My original analysis about EZCorp Inc. (EZPW) was posted in Spanish for an investment blog in Spain. After receiving questions from many readers I've decided to expand my original thesis and complement the information in order to paint a more complete picture about the company. I decided to translate most of my original article into English in order to include it as part of this more extensive article I'm posting today for the American market through Seeking Alpha. All figures are expressed in USD.
EZCorp operates pawnshops and short term loan offices in the US, Canada, Mexico and the UK. The company's main focus is to provide immediate cash solutions to clients, which are for the most part, under-banked. Such cash solutions are granted through pledged loans (including cars as collateral), paycheck credit (with automatic payroll deduction) and non-guaranteed loans with one or more pre-programmed payments.
Furthermore, EZCorp is a passive shareholder in two companies from the sector. 1) 33% stake in Cash Converters International Limited, company that trades in the Australian stock Exchange under the symbol CCV and which has an approximate current market value of $600 million and 2) 30% stake in Albemarle & Bond Holdings, PLC, company that trades in the London stock Exchange under the symbol ABM and which has an approximate current market value of $170 million.
EZCorp currently operates 1,369 stores and are distributed as follows:
- 489 Pawn shops in USA.
- 486 Financial service stores in USA.
- 254 Pawn shops in Mexico.
- 45 Paycheck loan service locations in Mexico.
- 35 Second-hand buy/sell stores in Canada.
- 33 Financial service stores in Canada.
- 20 Second-hand buy/sell stores in Mexico.
- 7 Second-hand buy/sell stores in USA.
EZCorp is the second largest pawn shop and instant cash solution business in the US market and also one of the largest in Mexico. For those who are not familiar with the industry:
Brief Industry Description
A pledge loan has an approximate duration between 40 and 120 days and the average loan is made for $135 in the US market and $60 in the Mexican market. In most cases loans are backed against gold jewelry and to a lesser extent, against cars, household appliances and merchandise in general. The average monthly interest is 20% (240% annualized) and risk is very low because collateral is always of greater value than the amount granted on loan.
In the case of non-guaranteed loans, risk is higher, although this type of loans are traditionally carried out with clients who have a record with the company and under certain credit qualification criteria used by the company. Here, default risks is higher, as collateral is lower, if any, therefore it is a less profitable business but necessary in order to penetrate into a market niche of those who do not wish to leave anything as pledge. Interest that is collected is similar and duration of the loan is traditionally of 30 days, although it sometimes runs longer. The average loan in the US is $560.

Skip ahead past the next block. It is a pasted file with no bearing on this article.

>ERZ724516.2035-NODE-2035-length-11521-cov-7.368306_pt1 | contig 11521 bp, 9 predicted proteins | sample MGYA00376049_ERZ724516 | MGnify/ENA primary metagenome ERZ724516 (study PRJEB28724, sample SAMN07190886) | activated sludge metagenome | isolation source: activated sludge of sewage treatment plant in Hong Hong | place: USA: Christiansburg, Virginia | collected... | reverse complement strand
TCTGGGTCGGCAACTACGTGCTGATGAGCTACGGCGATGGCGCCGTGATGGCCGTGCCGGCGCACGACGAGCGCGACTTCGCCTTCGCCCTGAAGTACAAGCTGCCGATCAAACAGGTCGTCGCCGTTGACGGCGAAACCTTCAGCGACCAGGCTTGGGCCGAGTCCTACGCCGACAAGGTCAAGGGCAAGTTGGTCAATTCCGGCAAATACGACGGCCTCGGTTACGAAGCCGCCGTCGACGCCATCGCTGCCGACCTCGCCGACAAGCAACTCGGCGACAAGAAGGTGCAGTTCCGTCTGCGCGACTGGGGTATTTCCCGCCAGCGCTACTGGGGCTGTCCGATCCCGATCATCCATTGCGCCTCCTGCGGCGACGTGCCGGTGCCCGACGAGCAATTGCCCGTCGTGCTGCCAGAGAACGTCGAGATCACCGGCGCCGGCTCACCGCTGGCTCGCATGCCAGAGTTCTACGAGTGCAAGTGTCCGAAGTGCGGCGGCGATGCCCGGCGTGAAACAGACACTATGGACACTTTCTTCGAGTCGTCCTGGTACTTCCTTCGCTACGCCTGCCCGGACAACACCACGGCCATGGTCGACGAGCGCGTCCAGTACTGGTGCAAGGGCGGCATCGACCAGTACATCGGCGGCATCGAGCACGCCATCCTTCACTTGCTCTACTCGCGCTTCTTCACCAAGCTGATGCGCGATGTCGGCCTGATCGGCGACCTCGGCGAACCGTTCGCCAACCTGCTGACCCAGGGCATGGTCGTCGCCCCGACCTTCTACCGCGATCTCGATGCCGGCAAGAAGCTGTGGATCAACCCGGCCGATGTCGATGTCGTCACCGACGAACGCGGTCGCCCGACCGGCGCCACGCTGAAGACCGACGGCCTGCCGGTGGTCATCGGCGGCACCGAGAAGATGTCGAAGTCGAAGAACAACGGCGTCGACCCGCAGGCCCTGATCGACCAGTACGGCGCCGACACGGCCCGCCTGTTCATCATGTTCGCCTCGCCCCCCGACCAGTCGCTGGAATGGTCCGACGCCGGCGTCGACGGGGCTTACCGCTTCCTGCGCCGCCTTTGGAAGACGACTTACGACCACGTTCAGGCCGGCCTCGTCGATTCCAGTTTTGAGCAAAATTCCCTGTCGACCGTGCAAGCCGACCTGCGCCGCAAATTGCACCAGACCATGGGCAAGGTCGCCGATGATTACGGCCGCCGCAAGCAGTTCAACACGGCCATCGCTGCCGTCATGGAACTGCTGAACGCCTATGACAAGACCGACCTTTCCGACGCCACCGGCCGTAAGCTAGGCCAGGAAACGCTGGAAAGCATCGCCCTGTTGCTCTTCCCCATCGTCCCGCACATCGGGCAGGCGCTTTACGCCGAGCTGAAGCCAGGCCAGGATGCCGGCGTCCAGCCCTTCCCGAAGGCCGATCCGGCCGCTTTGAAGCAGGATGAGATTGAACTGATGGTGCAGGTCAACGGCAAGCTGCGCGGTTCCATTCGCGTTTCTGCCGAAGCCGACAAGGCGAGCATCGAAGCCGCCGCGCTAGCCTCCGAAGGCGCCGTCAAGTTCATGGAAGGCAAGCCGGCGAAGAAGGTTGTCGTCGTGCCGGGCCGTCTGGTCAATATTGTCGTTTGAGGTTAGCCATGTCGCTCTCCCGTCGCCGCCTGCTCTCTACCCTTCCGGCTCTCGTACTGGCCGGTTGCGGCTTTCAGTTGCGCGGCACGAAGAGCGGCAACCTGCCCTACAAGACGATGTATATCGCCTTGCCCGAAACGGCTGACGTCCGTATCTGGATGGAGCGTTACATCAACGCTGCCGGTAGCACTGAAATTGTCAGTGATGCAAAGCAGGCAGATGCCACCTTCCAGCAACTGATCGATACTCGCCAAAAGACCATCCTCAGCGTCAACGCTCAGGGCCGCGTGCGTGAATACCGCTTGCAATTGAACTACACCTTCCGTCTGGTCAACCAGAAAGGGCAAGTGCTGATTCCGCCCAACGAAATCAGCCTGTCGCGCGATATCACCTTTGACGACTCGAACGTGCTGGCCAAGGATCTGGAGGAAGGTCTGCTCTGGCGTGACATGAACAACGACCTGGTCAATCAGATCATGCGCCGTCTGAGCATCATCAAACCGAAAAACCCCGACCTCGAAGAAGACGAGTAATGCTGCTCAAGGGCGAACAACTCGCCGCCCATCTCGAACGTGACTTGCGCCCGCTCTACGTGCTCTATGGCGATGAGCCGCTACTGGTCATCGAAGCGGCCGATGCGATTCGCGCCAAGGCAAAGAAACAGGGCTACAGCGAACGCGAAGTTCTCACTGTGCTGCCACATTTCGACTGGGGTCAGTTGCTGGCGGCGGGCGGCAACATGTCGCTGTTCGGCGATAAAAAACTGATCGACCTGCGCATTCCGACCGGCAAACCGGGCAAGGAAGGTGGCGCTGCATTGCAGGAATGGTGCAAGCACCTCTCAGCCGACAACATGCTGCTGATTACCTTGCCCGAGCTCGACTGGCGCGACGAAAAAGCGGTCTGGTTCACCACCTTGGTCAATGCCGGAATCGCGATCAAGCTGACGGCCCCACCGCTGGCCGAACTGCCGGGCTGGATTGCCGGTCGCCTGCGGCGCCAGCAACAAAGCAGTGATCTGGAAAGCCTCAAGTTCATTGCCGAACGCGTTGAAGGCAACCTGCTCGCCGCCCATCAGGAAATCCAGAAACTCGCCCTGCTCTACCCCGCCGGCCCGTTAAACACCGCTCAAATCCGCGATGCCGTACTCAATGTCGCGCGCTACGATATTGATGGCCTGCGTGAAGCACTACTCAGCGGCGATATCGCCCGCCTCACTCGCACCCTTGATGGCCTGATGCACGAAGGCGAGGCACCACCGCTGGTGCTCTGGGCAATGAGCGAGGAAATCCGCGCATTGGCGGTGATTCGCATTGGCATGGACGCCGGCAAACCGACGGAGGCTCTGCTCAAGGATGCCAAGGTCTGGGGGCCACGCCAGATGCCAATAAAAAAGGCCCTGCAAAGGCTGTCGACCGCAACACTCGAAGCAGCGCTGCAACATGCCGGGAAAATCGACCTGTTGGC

For paycheck credits, mainly in the Mexican filial company, Crediamigo, a weekly, bi-weekly or monthly discount is given depending on the way collection is carried out in the company that employs the worker in question and that is how the loan is paid automatically with no need of collection management. Most contracts are signed with government companies, as permanence of Mexican workers tends to be longer in government-run companies as opposed to private companies, although there are also non-performing accounts, as companies do not share responsibility with the pawn shop and once the worker is separated from his/her position, any automatic charges are suspended.
There are small entry barriers which have made the industry undergo a brief consolidation in recent years. The main entry barrier is having enough points of sale in order to sell off the jewelry and other merchandise that is kept by the company from unpaid pledge loans, in such a way that the company does not face short-term liquidity problems. This is why most of the large pawn shops also have an additional business consisting of second-hand buy/sell transactions.
Company Summary and Main Competitors
Two main operating segments:
- Pawn shops and buy/sell used product stores.
- Financial service locations and loans against paychecks and online.
Three Reporting Segments:
- United States and Canada (Main segment).
- Latin America (business in Mexico, pawn shops, Crediamigo and TUYO - Second-hand buy/sell business).
- Other international businesses (United Kingdom and income from market share in CCV:AU and ABM:LN).
- Cash America International Inc. (CSH).
- First Cash Financial Services Inc. (FCFS).
- Advance America Inc. (AEA).
Operating Assets (Net)
Total Liabilities (Net Debt)
Net Worth (Book value)